After an introduction to basic sailplane related subjects, other topics are emphasized that are relevant to aircraft design, such as aerodynamics, stability and control, structural design, design and fabrication of composite structures, performance analysis of modern sailplanes, general design methods, and some sailplane history. For example, a brief description of existing sailplane designs makes the students appreciate the solution found by earlier designers facing similar problems.
Students learn in class about the basic design criteria of sailplanes. This knowledge is then applied by the students in their the design groups.
Beyond these technical tasks, the lecture also covers other, less obvious, but important engineering skills. These instructions include basic and general aircraft-design principles, technical report writing, presentation methods, as well as professionalism and ethics. Besides the formal lecturing, the students' skills and abilities in these subjects are constantly challenged through their design and fabrication activities.
Lectures topics include:
- Human Power Aircraft Power
- Bomber Design
- Electrical Power Design
- Aircraft Design Optimization
- Aerodynamics of Human-Powered Flight
- Engineering Design Process
The second component is concerned with design groups of four to six students, in which the students design and analyze sailplanes, such as their performance, structure, stability and control, etc. Students are encouraged to constantly think about design and learn "to feel" the right answer before calculations and to create a small community with all skill levels similar to the Akaflieg. Small design projects reinforce this methodology, with projects such as paper airplanes. Furthermore many design projects take more than one semester to complete, and can typically the span two to three years in length.
The third component is the fabrication of parts that have been designed and analyzed theoretically. An engineering lab is currently assigned for fabrication, however students utilize various other locations such as the Penn State Learning Factory. Common fabrication tools include hot-wire foam cutter, belt sander, vacuum engineering tools and drill press.
The PSU Griffin
In the early 1990s, the class was tasked with designing and fabricating a high-performance sailplane. The Griffin is the name given to the first sailplane this class designed. This name was selected over the less politically correct moniker "The Iterator" which reflected group frustration over a lack of progress toward fabrication of a full scale vehicle. After the design was finished, a plug was made out of wood, foam, and fiberglass. From this, molds for the glider were then made. During the spring of 2001, the molds were used to produce a test cockpit section. This achievement marked the first time an actual glider component was produced from the class's original design.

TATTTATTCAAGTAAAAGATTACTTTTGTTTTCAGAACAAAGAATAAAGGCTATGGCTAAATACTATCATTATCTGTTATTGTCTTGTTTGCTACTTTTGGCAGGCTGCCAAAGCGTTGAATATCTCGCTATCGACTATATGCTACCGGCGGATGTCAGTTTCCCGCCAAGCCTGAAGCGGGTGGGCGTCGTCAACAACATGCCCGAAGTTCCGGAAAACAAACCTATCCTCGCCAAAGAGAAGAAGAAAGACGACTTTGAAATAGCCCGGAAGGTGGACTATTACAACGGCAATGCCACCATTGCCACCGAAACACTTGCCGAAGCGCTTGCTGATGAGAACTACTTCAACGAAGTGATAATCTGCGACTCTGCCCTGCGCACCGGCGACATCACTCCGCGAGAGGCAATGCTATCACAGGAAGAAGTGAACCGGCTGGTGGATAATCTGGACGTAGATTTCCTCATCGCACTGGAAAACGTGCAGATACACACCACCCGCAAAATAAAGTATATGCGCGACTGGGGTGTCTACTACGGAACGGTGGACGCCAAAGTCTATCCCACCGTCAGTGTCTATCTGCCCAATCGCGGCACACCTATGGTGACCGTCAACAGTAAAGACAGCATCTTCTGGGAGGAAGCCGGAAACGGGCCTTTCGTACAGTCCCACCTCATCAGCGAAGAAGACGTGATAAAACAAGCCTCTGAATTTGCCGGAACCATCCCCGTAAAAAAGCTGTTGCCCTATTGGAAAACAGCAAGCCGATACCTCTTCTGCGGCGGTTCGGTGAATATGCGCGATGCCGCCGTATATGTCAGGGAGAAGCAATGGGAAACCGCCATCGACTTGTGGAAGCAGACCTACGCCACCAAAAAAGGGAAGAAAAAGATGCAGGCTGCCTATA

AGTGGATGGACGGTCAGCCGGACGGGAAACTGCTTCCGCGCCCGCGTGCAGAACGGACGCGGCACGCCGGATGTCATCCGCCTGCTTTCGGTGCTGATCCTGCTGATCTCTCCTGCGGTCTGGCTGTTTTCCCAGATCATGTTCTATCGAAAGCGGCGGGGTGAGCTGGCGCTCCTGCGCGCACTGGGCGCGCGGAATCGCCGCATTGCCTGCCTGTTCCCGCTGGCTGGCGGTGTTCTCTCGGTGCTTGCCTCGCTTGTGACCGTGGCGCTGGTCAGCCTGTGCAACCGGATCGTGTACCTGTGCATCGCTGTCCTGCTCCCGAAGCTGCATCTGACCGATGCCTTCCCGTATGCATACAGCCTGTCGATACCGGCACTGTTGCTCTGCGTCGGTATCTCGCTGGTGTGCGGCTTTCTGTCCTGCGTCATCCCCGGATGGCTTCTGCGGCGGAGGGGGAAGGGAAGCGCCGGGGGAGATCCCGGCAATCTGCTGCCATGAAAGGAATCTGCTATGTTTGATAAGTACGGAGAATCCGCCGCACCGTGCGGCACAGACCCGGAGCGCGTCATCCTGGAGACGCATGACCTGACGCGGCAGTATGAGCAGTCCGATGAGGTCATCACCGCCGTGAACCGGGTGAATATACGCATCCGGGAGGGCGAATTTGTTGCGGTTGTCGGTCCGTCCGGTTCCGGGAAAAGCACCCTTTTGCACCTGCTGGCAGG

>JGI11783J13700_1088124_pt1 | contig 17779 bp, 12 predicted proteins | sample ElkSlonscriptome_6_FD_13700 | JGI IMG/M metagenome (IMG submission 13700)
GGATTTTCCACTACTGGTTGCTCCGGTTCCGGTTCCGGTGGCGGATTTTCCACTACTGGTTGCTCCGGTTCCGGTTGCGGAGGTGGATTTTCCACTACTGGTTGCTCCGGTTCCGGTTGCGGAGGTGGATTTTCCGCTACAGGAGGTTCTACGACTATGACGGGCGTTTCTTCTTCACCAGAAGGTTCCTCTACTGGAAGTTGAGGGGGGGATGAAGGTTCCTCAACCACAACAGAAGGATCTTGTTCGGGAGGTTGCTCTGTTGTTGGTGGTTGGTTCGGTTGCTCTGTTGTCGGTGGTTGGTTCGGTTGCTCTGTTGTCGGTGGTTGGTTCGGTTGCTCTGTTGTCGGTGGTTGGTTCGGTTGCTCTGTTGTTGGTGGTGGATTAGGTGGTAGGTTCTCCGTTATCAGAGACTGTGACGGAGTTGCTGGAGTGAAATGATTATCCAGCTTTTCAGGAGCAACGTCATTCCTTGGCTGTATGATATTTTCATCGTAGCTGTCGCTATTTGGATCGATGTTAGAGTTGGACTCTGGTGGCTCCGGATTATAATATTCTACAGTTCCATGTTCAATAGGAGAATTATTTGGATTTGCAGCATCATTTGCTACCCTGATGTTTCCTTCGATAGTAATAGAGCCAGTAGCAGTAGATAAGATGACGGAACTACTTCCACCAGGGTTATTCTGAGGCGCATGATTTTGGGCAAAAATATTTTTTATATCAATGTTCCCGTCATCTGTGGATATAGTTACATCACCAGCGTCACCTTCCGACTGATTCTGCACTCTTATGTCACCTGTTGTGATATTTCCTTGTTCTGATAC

Work on the Griffin curtailed over the recent years as more time was spent on assembling the Falcon and designing and Easy-to-Build sailplane. The plug for the Griffin now hangs above the low-speed wind tunnel in the basement of Hammond.
The American Falcon was one of three sailplanes on which the class has been working on in the early 2000s. This glider was donated to the course after the wing of another sailplane of this design had prematurely failed during a structural-load test. The manufacturers of the plane found that the wings could not withstand the maximum loading plus the safety factors required by the FAA. The problem occurred at the wing's root rib, which is located at the wing/fuselage junction of the aircraft. The failure of the root rib has been a problem studied by several former design groups. Recommendations have been made by these groups and were implemented in lab. The Falcon is a $24,000 kit plane; meaning the glider's major components arrived prefabricated. However, most of the control system and landing gear needs to be built. It is up to the class to actually assemble the glider. Most of this work is done during evening lab hours by different lab teams who specialize on a certain component.
Easy Build Sailplane